New Orleans – Investor interest in the multifamily market here is very strong despite a lack of good land.
Part of the land problem is exacerbated by neighborhoods where new construction simple won’t pencil out, noted multifamily broker Larry G. Schedler in a report to Real Estate Business Online. Schedler, president of Larry G. Schedler & Associates, said some moderate-income areas, such as East New Orleans, had rental rates of about 65 cents per square foot before Hurricane Katrina, which “will not be sufficient to justify the cost of new construction.” He said that without federal incentives, the multifamily component of New Orleans’ rebuilding will suffer. Nonetheless, investor interest in multifamily in his market was “overwhelming.”
Developers and investors looking for progress on the reconstruction can check out The Brookings Institution’s Metropolitan Policy Program, which is tracking the rebuilding effort (see www.brookings.edu/metro/katrina.htm). Brookings reported that New Orleans was home to more than 130,000 people, including many college students, in early February. But the city is still lacking basic services such as functional schools and utilities, “and the area continues to hemorrhage workers.”
Meanwhile, a conference on “Solutions and Development Opportunities in the Gulf Opportunity Zone” will take place April 11-12 in New Orleans. The event, sponsored by Novogradac & Co., will explore ways the housing industry can become involved in housing and community development efforts in Alabama, Louisiana, Mississippi and other Gulf States. For more information, go to www.novoco.com/Events/2006gozone_neworleans.shtml.
Lane development president steps down
Marc Pollack resigned as president of Lane Investment & Development, LLC, a subsidiary of the Lane Co. After 12 years in that position, he will remain a partner and become a consultant. At press time, a replacement had not yet been named.
During Pollack’s term, Lane Co. acquired and developed more than 80 investments, totaling 20,000 multifamily units.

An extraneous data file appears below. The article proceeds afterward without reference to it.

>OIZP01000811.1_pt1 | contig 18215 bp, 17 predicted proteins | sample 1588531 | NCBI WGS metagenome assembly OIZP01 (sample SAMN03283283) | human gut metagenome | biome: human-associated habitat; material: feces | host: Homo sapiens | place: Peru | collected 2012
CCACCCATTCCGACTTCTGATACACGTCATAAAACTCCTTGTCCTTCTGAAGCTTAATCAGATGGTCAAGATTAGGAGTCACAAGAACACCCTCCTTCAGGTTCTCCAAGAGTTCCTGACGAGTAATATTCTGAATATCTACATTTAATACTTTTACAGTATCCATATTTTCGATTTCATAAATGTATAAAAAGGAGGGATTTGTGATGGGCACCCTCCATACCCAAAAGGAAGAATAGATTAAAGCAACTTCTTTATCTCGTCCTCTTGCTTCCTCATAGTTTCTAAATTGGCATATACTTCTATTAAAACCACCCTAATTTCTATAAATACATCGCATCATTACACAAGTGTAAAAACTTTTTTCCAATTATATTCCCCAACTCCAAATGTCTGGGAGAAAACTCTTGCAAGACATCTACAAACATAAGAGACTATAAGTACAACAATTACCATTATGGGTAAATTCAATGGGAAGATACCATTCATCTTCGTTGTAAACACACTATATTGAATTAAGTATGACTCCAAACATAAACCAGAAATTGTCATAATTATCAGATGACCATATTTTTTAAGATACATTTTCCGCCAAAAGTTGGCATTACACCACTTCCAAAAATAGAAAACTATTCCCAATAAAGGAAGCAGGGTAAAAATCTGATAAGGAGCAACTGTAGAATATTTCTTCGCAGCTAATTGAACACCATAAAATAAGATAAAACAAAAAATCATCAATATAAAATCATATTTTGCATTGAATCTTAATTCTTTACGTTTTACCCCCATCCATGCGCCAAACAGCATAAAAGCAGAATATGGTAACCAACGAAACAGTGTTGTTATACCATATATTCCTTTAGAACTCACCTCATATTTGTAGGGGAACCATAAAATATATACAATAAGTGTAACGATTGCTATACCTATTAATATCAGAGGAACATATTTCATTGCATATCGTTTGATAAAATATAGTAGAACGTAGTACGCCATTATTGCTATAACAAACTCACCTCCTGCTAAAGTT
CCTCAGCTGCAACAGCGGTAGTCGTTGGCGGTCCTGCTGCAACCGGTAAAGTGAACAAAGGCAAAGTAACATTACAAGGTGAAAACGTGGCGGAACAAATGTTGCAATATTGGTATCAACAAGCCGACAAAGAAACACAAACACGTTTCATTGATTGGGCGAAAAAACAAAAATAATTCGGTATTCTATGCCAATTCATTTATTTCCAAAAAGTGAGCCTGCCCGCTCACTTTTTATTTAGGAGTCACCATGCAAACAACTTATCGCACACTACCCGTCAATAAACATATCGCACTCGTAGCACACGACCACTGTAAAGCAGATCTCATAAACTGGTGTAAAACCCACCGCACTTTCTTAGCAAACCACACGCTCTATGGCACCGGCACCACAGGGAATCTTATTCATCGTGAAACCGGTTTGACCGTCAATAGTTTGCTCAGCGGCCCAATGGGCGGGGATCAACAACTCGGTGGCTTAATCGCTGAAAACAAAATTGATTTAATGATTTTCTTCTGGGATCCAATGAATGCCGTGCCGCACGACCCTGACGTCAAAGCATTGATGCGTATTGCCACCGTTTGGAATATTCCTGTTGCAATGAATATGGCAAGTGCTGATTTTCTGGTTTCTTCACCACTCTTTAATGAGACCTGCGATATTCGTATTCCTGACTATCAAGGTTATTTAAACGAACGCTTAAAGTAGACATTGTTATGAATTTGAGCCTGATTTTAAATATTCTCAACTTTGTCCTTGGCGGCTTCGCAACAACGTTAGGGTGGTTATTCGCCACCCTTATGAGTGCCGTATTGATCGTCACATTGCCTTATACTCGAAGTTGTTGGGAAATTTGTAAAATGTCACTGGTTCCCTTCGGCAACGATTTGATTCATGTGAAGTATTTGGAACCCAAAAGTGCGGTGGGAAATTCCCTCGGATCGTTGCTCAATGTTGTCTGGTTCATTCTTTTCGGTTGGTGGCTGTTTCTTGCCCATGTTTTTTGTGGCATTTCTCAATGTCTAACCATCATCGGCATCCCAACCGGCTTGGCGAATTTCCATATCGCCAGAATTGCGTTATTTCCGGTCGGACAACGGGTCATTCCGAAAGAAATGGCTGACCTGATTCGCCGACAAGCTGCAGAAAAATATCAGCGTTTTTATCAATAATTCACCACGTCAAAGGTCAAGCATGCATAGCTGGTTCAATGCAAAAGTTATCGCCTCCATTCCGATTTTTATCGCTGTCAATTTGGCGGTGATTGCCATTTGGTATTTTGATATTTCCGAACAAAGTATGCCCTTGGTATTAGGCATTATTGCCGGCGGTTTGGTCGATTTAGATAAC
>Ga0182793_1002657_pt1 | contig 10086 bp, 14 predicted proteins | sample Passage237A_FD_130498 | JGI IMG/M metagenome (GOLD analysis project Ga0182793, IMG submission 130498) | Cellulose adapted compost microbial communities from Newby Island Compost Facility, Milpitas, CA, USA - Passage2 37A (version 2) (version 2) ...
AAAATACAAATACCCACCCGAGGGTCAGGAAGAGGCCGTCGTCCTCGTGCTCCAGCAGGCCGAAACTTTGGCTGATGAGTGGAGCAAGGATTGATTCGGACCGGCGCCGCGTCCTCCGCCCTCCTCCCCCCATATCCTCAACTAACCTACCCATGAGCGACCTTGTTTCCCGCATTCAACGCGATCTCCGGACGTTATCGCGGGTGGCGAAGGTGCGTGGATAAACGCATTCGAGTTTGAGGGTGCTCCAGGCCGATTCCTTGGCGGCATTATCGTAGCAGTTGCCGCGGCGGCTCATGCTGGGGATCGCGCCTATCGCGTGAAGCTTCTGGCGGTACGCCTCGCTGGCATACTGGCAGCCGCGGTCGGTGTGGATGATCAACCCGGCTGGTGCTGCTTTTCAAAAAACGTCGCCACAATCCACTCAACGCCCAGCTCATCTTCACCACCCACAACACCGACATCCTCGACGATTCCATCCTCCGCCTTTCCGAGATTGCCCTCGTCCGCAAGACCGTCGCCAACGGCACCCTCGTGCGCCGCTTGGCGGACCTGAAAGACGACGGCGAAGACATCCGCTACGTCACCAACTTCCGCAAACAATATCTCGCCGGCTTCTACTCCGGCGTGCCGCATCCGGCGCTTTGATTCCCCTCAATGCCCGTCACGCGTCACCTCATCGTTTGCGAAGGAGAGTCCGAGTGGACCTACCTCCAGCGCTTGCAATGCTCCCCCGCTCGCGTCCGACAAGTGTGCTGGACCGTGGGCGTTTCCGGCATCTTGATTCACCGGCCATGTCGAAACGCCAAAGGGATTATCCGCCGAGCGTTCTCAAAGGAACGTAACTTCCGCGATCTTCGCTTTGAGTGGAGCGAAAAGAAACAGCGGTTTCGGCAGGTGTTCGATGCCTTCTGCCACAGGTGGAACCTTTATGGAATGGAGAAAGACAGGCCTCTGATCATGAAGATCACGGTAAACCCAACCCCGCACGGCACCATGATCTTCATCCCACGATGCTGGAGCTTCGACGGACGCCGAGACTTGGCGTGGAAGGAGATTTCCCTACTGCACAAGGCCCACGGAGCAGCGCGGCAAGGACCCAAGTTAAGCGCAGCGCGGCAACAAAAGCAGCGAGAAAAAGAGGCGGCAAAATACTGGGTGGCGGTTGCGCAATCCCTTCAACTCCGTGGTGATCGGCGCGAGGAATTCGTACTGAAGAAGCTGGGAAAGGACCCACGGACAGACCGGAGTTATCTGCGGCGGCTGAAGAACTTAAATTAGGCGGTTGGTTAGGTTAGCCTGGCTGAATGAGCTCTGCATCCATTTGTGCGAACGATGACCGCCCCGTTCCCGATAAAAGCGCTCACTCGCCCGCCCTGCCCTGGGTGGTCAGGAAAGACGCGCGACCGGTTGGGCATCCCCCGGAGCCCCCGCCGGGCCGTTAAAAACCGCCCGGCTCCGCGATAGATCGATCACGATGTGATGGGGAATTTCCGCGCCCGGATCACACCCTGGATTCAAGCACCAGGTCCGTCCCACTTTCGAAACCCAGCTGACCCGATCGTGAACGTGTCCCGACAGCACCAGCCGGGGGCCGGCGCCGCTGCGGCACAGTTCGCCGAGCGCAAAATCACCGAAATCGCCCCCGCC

In other news, the company promoted Sue Mitro from risk manager to director of risk management.
Prudential names principal
Prudential Mortgage Capital Co. chose Jeffrey Allshouse to lead its Federal Housing Administration (FHA) lending unit as a principal. He will oversee FHA commercial mortgage loan originations for Prudential Huntoon Paige’s southern region.
Before joining the firm, he was vice president of originations for Centennial Mortgage, Inc., in Atlanta. He has more than 20 years of experience in commercial real estate, including agency lending and bond and tax credit financing.
RentalHouses.com appoints Richardson
RentalHouses.com, Inc., a national online listing service for rental housing, hired David Richardson as president and CEO. Richardson was previously president and CEO of Keller Furniture, Inc.
Check tax appeals rules
Buyers and sellers work through many details when buying and selling an apartment property. Most parties agree to separating expenses based on the closing date so taxes and other expenses will be apportioned to the appropriate time period of ownership. However, parties should be sure to check the rules pertaining to tax appeals. In many jurisdictions recipients of tax dollars (school districts, etc.) may seek to raise assessments outside of the normal cycle. Therefore, a buyer subject to an appeal in a retrospective jurisdiction (2005 taxes paid in 2006) could pay the increased taxes for the seller’s ownership period. To avoid paying for the seller’s portion of the increased taxes, negotiate that the apportionment “survive the closing” and reapportion based on the value as finally determined. There’s the simple sentence that can make or save thousands of dollars.